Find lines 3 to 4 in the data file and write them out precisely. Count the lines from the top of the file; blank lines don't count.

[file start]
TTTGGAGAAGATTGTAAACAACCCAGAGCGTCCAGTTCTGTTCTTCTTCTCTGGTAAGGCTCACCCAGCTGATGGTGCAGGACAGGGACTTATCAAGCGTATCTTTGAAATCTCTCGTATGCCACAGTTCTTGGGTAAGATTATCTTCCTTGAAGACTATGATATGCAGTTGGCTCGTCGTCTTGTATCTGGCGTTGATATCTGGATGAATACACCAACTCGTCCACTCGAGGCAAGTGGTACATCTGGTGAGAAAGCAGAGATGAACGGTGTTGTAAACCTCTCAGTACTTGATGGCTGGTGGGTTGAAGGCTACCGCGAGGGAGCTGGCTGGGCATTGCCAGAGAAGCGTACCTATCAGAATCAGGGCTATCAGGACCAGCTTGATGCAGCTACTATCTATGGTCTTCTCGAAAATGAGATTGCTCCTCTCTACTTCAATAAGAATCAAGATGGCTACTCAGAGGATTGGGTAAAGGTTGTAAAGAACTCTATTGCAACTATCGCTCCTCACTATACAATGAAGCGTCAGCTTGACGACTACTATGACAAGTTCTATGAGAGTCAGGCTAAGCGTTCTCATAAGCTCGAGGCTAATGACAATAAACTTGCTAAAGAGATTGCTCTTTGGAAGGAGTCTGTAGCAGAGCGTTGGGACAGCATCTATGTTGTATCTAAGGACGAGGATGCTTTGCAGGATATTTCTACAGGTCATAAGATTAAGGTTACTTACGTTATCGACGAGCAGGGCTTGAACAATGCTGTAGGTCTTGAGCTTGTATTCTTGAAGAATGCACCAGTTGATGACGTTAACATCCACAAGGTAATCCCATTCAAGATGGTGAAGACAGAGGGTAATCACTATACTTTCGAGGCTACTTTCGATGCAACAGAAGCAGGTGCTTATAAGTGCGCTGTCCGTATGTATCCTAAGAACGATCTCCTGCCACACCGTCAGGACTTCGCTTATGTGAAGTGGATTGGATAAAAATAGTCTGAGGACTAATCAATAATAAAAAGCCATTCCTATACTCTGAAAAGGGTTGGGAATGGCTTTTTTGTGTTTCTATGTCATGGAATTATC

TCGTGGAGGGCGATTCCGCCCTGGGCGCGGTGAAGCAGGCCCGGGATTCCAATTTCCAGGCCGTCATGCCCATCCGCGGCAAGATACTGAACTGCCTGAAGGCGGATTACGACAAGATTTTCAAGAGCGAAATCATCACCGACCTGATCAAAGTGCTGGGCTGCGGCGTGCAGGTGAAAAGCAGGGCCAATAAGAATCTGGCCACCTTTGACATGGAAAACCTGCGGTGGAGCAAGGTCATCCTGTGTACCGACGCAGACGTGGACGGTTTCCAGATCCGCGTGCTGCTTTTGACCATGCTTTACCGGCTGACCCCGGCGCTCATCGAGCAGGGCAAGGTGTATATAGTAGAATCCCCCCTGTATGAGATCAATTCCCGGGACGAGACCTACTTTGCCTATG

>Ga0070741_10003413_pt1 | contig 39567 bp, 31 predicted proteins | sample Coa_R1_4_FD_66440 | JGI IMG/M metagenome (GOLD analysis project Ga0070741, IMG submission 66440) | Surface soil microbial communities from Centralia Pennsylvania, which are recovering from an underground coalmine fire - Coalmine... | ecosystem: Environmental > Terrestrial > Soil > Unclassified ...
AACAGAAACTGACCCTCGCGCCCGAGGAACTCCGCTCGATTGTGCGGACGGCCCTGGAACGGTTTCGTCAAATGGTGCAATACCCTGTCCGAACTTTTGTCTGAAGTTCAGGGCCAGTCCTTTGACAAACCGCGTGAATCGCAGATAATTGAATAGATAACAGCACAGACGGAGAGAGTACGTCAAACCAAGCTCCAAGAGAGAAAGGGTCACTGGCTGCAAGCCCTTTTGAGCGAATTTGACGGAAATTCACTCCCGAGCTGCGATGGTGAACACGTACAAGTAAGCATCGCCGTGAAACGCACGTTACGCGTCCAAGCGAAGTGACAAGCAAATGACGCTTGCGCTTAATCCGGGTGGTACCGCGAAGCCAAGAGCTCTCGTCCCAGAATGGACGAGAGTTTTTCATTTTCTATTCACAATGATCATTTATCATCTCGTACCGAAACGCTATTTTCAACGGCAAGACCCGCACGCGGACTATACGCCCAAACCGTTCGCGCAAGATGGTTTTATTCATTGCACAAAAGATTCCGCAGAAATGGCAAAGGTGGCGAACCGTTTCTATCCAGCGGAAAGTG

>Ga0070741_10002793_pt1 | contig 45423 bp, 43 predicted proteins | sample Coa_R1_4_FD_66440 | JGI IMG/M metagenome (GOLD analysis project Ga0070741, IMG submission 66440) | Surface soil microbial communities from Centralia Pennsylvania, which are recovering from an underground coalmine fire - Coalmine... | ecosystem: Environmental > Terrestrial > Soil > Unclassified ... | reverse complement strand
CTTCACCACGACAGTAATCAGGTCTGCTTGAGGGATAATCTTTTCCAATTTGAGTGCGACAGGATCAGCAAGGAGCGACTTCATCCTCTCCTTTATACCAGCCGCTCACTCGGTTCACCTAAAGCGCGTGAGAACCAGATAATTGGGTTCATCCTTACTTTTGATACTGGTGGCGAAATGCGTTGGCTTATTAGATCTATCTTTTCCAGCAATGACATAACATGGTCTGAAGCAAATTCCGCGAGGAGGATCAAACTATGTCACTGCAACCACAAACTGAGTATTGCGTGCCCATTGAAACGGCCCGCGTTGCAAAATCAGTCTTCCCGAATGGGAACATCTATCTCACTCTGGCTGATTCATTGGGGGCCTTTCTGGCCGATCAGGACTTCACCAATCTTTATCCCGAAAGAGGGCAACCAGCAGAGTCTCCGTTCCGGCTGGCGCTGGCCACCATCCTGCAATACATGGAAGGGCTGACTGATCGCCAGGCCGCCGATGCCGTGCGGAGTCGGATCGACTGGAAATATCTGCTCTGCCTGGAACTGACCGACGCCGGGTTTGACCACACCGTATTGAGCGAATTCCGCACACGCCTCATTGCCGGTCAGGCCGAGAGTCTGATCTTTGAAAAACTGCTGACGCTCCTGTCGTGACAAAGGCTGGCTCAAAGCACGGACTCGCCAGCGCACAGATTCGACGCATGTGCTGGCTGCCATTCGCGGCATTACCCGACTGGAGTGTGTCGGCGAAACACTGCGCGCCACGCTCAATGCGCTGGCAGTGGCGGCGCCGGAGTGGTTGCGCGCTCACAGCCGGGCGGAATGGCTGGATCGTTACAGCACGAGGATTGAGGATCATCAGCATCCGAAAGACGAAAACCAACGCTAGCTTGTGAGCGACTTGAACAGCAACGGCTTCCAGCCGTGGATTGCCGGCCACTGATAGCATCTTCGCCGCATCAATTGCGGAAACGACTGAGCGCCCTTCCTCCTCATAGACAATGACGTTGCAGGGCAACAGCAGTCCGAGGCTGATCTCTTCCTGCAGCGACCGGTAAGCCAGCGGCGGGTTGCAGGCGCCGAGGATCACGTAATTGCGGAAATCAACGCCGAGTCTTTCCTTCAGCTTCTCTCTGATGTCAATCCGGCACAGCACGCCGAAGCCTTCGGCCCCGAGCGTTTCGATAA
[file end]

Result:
>Ga0070741_10003413_pt1 | contig 39567 bp, 31 predicted proteins | sample Coa_R1_4_FD_66440 | JGI IMG/M metagenome (GOLD analysis project Ga0070741, IMG submission 66440) | Surface soil microbial communities from Centralia Pennsylvania, which are recovering from an underground coalmine fire - Coalmine... | ecosystem: Environmental > Terrestrial > Soil > Unclassified ...
AACAGAAACTGACCCTCGCGCCCGAGGAACTCCGCTCGATTGTGCGGACGGCCCTGGAACGGTTTCGTCAAATGGTGCAATACCCTGTCCGAACTTTTGTCTGAAGTTCAGGGCCAGTCCTTTGACAAACCGCGTGAATCGCAGATAATTGAATAGATAACAGCACAGACGGAGAGAGTACGTCAAACCAAGCTCCAAGAGAGAAAGGGTCACTGGCTGCAAGCCCTTTTGAGCGAATTTGACGGAAATTCACTCCCGAGCTGCGATGGTGAACACGTACAAGTAAGCATCGCCGTGAAACGCACGTTACGCGTCCAAGCGAAGTGACAAGCAAATGACGCTTGCGCTTAATCCGGGTGGTACCGCGAAGCCAAGAGCTCTCGTCCCAGAATGGACGAGAGTTTTTCATTTTCTATTCACAATGATCATTTATCATCTCGTACCGAAACGCTATTTTCAACGGCAAGACCCGCACGCGGACTATACGCCCAAACCGTTCGCGCAAGATGGTTTTATTCATTGCACAAAAGATTCCGCAGAAATGGCAAAGGTGGCGAACCGTTTCTATCCAGCGGAAAGTG